Triple delight at biotech awards night
30 Nov 2012
University of Manchester researchers were celebrating a triple success last night after taking three of the eight top honours at the 11th annual Bionow awards for biomedical organisations in the north.
‘Biomedical project of the year’ went to Dr Curtis Dobson and his team for their ‘MicroSensor’ initiative, while Phagenesis Ltd, a University spinout company co-founded by Professor Shaheen Hamdy, won ‘healthcare project of the year’. Euprotec Ltd – a specialist, anti-infective contract research organisation co-founded by Dr Peter Warn – won the ‘biomedical service provider of the year’ accolade, making it a University hat trick on the night.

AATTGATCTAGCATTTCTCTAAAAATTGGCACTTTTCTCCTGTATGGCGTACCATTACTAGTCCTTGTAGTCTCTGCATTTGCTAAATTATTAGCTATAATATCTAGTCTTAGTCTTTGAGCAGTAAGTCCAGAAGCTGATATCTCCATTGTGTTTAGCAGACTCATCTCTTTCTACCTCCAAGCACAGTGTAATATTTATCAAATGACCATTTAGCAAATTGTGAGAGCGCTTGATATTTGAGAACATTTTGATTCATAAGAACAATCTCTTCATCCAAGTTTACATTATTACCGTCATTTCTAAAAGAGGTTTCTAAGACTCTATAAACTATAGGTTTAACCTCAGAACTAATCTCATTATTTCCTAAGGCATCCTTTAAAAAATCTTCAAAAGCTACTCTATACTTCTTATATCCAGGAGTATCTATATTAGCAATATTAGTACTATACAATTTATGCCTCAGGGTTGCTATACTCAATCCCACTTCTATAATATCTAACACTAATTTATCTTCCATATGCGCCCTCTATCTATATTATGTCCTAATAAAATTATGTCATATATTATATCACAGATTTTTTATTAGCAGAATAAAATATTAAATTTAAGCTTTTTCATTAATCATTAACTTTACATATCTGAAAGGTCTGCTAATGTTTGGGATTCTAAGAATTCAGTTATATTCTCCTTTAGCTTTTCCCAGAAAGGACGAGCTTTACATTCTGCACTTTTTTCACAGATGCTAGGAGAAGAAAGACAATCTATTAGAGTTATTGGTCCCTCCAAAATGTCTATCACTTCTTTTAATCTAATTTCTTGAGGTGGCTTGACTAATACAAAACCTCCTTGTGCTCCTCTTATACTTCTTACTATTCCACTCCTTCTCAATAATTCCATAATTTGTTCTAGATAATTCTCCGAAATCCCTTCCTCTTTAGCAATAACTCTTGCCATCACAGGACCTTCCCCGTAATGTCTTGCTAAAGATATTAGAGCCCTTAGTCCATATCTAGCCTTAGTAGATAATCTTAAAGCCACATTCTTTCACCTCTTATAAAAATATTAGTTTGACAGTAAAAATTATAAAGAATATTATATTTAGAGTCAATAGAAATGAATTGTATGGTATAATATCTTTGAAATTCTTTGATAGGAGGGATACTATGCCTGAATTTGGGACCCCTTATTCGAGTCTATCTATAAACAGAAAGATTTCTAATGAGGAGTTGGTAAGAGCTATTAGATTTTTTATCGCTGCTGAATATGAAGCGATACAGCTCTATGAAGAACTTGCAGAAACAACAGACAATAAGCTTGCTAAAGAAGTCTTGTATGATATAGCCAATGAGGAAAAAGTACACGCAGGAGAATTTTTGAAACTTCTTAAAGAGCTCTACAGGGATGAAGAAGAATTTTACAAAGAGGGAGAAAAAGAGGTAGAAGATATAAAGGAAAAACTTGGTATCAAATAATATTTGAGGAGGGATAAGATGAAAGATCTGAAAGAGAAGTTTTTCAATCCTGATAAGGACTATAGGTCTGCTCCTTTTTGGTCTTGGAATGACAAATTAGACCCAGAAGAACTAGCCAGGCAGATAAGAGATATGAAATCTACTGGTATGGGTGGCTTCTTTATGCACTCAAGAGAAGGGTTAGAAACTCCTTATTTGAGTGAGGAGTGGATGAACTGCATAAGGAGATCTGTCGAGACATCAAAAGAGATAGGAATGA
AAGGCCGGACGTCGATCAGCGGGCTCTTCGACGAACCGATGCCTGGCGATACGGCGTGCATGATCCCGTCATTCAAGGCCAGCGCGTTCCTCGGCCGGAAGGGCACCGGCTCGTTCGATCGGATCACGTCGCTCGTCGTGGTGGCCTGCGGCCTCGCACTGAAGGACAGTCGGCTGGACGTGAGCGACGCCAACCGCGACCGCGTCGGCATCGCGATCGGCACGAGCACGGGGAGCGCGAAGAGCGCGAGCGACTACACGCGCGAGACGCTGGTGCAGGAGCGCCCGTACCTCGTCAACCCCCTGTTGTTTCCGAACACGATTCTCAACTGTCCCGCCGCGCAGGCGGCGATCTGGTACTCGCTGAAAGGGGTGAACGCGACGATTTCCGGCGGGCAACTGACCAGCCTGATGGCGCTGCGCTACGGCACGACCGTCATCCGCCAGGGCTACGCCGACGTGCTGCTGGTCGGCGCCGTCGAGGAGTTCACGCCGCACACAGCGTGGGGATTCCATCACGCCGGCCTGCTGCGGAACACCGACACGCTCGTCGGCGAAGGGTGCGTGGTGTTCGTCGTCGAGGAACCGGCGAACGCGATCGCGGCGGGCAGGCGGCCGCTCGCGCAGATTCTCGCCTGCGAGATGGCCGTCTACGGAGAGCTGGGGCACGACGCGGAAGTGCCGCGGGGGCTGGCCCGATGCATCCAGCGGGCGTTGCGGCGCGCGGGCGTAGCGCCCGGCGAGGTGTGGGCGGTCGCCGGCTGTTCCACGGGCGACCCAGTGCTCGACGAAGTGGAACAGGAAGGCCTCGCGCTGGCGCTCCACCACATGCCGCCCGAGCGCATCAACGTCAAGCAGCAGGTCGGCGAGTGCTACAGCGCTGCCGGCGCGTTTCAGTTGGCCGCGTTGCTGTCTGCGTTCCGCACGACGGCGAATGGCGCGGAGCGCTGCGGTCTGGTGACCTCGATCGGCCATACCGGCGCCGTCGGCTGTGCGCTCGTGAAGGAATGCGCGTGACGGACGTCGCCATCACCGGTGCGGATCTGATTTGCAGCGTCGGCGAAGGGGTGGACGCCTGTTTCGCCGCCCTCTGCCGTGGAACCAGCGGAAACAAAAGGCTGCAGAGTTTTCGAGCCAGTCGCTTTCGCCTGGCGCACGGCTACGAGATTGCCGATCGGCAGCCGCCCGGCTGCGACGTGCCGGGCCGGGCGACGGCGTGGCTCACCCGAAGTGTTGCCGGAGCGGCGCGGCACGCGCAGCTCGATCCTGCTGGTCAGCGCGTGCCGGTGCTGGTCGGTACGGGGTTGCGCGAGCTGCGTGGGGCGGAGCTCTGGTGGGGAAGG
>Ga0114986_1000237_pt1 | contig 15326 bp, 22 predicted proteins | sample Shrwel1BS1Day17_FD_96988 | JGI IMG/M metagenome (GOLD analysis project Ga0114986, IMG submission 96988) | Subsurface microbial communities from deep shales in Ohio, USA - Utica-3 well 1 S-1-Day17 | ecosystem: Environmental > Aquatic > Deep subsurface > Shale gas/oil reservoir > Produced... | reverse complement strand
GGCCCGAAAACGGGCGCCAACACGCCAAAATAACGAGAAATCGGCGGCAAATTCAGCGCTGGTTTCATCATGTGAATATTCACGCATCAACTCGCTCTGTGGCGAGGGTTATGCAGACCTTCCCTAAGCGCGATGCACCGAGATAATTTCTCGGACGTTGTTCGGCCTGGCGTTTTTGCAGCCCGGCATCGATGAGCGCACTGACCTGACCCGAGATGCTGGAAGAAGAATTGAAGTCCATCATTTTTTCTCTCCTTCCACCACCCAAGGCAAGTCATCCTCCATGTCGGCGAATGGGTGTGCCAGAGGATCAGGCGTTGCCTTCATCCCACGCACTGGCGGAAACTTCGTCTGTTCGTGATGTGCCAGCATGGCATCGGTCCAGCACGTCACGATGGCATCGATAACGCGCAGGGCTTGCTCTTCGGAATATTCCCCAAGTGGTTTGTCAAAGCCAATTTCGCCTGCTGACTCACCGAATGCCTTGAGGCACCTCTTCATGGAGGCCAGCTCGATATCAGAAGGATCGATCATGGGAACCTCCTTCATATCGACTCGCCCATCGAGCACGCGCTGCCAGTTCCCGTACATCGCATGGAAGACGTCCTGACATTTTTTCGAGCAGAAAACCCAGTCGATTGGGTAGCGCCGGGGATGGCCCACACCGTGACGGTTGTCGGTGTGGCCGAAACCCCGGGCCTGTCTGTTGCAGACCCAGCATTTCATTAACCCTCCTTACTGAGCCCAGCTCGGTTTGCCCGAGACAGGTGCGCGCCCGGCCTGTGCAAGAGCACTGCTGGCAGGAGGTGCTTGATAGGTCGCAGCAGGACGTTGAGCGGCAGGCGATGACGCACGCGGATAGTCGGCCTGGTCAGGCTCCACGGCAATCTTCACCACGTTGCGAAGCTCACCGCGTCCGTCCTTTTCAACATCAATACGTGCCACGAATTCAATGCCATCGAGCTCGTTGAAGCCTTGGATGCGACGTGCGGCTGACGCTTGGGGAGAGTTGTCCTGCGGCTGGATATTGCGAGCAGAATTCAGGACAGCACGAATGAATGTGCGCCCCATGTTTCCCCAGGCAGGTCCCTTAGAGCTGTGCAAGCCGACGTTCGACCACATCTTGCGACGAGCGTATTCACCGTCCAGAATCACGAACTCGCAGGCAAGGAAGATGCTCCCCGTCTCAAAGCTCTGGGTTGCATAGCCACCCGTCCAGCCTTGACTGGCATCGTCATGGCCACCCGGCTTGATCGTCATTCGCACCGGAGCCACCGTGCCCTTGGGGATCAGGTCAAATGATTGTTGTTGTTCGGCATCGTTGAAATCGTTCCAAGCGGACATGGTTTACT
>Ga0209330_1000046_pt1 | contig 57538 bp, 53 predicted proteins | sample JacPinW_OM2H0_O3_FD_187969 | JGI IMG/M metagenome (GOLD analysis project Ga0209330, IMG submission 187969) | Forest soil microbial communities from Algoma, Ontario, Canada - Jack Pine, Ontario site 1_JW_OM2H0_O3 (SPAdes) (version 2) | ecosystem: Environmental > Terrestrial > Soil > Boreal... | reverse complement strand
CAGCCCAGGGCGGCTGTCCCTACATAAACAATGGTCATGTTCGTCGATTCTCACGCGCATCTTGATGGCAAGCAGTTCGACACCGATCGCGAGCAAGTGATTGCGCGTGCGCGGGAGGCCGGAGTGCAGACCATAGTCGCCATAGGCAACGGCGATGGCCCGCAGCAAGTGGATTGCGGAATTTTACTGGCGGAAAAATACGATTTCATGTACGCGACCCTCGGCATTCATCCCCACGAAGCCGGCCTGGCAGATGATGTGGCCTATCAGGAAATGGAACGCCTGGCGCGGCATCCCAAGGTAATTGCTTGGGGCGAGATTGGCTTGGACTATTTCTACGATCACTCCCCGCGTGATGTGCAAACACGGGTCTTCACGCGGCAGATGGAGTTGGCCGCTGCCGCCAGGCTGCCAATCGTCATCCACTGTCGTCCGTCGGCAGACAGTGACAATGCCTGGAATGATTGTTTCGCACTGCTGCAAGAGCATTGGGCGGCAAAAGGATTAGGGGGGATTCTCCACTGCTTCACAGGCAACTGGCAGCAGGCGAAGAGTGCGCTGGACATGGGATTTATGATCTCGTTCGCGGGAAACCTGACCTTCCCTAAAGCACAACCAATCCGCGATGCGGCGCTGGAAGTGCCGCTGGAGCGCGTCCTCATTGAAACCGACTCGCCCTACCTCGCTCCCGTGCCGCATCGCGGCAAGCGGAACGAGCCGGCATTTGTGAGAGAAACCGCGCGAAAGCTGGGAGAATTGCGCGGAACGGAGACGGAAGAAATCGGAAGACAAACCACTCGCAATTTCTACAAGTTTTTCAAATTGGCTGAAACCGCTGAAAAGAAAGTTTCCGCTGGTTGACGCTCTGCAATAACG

Dr Dobson, who is based in the Faculty of Life Sciences, has developed a mini sensor that can detect when disposable medical products, such as wound dressings, intravenous lines, catheters and contact lenses, become colonised by microbes.
Traditionally, scientists have tried to find better ways to kill the invading microbes, which can lead to severe illness or even death in patients, but the approach has not fully worked, and may never eradicate the problem.
Dr Dobson’s team, which comprises material scientists and engineers, clinical researchers and biologists, has developed technology that allows a miniature biochemical sensor to be embedded close to a device’s surface. The sensor dramatically changes colour when the surface becomes infected, quickly alerting healthcare professionals or the wearer when too many bugs are present.